ANNOTATED TEXT OF FRA I DUE LITIGANTI IL TERZO
GODE: SECOND-ACT FINALE1
In three subphases: the litiganti, the ladies, and the languishing lovers. Masotto accuses Titta and Mingone (the “due litiganti”, and respectively, the Count's and the Countess's choices as husbands for the chambermaid Dorina) of making Dorina run away. They quarrel boorishly with each other but are all sympathetic to Dorina. They move aside; the Countess and Livietta enter, both jealous of Dorina (the former on the Count's account, the latter on Titta's) and swear that they will find her come what may.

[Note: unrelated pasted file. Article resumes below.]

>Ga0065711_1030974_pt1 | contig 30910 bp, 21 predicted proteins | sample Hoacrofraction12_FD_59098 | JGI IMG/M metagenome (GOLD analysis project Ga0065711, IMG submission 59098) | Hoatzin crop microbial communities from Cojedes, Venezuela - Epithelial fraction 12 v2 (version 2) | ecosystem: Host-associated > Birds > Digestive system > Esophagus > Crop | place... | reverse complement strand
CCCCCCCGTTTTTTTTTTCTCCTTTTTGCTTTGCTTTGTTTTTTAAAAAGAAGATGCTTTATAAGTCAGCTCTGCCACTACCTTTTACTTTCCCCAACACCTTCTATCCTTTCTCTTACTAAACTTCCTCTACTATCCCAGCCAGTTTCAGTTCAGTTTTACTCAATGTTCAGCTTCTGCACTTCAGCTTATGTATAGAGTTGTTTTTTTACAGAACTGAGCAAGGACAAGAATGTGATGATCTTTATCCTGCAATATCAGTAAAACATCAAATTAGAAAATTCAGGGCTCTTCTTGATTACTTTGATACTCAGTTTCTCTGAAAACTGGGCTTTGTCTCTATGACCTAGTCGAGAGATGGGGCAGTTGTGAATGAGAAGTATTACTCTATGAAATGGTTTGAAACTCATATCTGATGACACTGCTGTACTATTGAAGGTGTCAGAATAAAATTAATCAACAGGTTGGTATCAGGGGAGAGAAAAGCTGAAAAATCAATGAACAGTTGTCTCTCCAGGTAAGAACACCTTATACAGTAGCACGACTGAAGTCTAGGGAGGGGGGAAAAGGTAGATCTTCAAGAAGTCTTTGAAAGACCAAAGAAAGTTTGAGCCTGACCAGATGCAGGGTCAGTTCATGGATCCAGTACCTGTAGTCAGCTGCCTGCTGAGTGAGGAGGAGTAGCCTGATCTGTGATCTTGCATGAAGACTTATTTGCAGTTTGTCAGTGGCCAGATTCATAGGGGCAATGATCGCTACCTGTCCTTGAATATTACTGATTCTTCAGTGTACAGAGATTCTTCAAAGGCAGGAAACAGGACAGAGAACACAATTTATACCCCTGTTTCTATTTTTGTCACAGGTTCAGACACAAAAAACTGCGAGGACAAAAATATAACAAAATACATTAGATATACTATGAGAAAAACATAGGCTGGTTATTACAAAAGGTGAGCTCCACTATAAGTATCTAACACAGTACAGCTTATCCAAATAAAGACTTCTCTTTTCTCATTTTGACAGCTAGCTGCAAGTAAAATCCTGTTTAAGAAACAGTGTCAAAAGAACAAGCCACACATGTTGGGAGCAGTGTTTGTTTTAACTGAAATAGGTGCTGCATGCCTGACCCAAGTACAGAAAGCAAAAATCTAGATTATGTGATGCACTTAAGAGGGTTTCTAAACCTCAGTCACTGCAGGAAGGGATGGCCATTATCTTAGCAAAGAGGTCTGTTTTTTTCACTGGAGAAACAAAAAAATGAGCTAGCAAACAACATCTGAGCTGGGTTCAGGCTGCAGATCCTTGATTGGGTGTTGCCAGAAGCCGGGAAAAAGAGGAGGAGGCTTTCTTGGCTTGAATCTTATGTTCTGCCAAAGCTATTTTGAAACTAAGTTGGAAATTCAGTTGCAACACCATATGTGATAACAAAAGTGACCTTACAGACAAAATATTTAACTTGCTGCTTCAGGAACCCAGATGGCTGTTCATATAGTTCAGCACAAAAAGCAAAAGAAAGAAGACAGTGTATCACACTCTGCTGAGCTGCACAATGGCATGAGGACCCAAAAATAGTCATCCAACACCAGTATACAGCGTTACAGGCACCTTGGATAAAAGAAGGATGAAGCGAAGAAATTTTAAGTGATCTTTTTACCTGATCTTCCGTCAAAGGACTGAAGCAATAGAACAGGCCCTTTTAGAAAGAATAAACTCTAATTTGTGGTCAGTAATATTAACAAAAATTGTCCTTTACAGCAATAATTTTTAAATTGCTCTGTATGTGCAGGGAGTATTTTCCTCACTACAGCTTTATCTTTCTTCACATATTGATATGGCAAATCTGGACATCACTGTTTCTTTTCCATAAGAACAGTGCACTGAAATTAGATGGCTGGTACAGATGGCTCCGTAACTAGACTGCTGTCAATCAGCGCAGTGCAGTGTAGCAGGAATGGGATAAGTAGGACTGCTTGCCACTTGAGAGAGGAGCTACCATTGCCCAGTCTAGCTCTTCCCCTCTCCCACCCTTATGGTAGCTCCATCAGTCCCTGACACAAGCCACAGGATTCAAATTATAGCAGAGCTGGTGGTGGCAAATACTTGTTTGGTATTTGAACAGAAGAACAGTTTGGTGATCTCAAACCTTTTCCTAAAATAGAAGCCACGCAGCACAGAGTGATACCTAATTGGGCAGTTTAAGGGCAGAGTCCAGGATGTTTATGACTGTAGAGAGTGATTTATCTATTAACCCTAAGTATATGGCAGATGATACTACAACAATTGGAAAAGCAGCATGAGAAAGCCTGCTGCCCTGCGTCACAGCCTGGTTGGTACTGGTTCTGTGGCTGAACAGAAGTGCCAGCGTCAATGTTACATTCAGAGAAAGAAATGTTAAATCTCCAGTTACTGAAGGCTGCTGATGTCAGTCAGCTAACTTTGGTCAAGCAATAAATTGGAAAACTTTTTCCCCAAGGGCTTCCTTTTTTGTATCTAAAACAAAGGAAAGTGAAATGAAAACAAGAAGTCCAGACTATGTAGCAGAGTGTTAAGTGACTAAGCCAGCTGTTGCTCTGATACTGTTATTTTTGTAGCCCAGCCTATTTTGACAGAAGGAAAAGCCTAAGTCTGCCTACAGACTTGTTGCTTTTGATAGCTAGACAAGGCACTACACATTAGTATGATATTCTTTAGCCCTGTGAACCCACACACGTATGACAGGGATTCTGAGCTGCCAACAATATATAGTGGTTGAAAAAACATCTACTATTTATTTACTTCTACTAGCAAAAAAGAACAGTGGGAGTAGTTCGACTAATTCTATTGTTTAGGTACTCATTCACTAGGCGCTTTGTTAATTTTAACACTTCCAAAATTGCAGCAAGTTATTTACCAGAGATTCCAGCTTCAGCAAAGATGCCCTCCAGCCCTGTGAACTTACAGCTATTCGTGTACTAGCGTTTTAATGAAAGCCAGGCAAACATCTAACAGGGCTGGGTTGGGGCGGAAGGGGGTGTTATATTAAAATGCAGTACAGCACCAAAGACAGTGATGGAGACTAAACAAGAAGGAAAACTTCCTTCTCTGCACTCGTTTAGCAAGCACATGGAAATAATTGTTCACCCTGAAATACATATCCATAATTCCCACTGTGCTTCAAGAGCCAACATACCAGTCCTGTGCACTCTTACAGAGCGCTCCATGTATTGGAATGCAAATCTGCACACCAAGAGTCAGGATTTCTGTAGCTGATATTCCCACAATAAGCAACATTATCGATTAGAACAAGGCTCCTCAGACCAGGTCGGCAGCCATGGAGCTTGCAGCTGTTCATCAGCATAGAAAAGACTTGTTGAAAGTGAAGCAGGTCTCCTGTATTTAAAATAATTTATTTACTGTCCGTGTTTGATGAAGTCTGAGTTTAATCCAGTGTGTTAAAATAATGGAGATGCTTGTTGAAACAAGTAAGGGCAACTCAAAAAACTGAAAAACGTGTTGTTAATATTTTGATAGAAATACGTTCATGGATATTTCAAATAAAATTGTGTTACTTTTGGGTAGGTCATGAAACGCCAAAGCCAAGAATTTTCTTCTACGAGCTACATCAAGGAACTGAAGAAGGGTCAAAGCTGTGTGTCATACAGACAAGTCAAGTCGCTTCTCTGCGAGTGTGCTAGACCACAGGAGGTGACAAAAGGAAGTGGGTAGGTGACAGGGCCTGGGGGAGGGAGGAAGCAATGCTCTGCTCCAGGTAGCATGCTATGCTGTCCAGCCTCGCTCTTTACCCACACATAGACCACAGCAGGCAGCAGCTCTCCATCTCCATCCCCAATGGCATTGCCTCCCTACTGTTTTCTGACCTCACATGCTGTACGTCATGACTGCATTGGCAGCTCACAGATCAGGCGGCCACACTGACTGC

Dorina enters and laments her fate. Masotto laments his lost love, and Titta bewails his own misery. None of these characters sees each other. Livietta, the Countess, Mingone, and the Count all eventually find each other; each explains his or her reason for wanting to find Dorina. At the other side of the stage, Titta, Dorina, and Masotto all lament the states of their hearts.